My ridiculously heavy white coat (4/12/11)
Every day before I go to work, I don a white coat – all doctors, clinical officers and medical students wear one as our identifying uniform. The absolute best thing about a white coat is the number of pockets – I don’t carry a bag because in my coat pockets I have hospital protocols, an otoscope/ophthalmoscope, pulse oximeter, reflex tendon hammer, patient note cards, tape measure, keep-the-TB-out face mask, thumb drive for teaching, glasses, hand gel, emergency chai money, beeper and small umbrella (because you can guarantee it will rain at some stage most days). I could pretty much camp out for a week and survive if I got locked out of home. Or at least set up an ad hoc clinic.
The absolute worst thing about a white coat is the number of pockets. My white coat weighs a ton. And as soon as I put it on in the morning, I feel weighed down.
It’s interesting, the weight I carry at work. The weight of feeling that I’m not knowledgeable enough, that when the new ICU doctor calls me for advice on a child, I may not know the answer or I may not be skilled enough to put in a needed central IV line. That one of my decisions may make a child worse, that my lack of understanding of Kiswahili and Somali means I may miss subtle but important cues. That I am spending too much money doing tests on a child, that I am not doing enough. That I am trying to do more than I am able by not referring enough children for specialist care, that I am referring too many because I should be more able to manage these conditions.
The weight of having to decide to take a brain injured 2 year old child off the ventilator right now, knowing they will probably die, because there is a 30 year old bleeding to death in the next ward who may actually make it if this bed in ICU becomes available for her. The weight of wondering, was the brain injured when the baby came in, or could it have been because of something we did or something we missed?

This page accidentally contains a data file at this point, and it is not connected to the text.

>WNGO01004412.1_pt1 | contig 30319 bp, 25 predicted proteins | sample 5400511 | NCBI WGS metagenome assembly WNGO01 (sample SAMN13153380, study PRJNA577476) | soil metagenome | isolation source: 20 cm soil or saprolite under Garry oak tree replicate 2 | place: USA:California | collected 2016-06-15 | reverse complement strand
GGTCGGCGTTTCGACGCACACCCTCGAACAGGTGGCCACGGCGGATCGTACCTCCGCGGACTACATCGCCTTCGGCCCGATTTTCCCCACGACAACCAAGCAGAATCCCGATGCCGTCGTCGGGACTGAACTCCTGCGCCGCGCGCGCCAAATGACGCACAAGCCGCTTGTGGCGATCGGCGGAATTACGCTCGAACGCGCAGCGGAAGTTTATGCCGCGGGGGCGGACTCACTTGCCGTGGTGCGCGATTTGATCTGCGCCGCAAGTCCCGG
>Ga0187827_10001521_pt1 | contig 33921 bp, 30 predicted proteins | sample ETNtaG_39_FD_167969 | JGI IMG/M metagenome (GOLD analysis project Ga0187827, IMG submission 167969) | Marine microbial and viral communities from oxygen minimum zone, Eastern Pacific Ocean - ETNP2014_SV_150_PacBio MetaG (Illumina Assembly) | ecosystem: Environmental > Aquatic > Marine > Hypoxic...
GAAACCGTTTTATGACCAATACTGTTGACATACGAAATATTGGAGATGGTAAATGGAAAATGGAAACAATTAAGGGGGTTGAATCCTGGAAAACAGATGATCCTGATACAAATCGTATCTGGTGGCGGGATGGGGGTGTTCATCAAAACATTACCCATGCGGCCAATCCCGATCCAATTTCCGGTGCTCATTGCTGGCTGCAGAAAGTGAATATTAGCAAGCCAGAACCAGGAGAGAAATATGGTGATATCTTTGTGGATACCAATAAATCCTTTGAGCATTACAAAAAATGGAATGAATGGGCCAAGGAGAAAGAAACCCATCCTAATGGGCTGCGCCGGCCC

At the end of the day, it’s a real discipline to take off my white coat. To not wear the heaviness home, to leave my coat in the laundry where it belongs. It’s really easy for me to keep my pockets full at night, on the weekend, to forget that I can empty those out and feel the lightness of being at home, away from work, and to be fully available to my husband, kids, friends and distant family.
Tomorrow, there is a very good chance that all of our interns will be on strike as part of a national call for better wages, as well as our Kenyan doctors who are employed by the government. This will leave us, especially overnight, overwhelmed by calls usually fielded by our junior doctors, and possibly overwhelmed by patients who come to us because we will be one of the few hospitals that still has any doctors working at all. And over December, we are all attempting to take some leave – which means the workload for those of us remaining escalates.
The trick, our medical director has been encouraging us, will be to not make our white coats heavier. To realise that the pockets are full already – and that we may need to be comfortable with that. To realise that we are not capable, nor should we be, of providing 100% of what we really want to provide with the resources we have. To realise that we need to prioritise how much of the load we are mentally shouldering, for it to be OK to say, I may need to spend less time micro-managing this child, to be prepared for some things to slip through the cracks and for it to be OK.
And then to take our white coats off at the end of the day.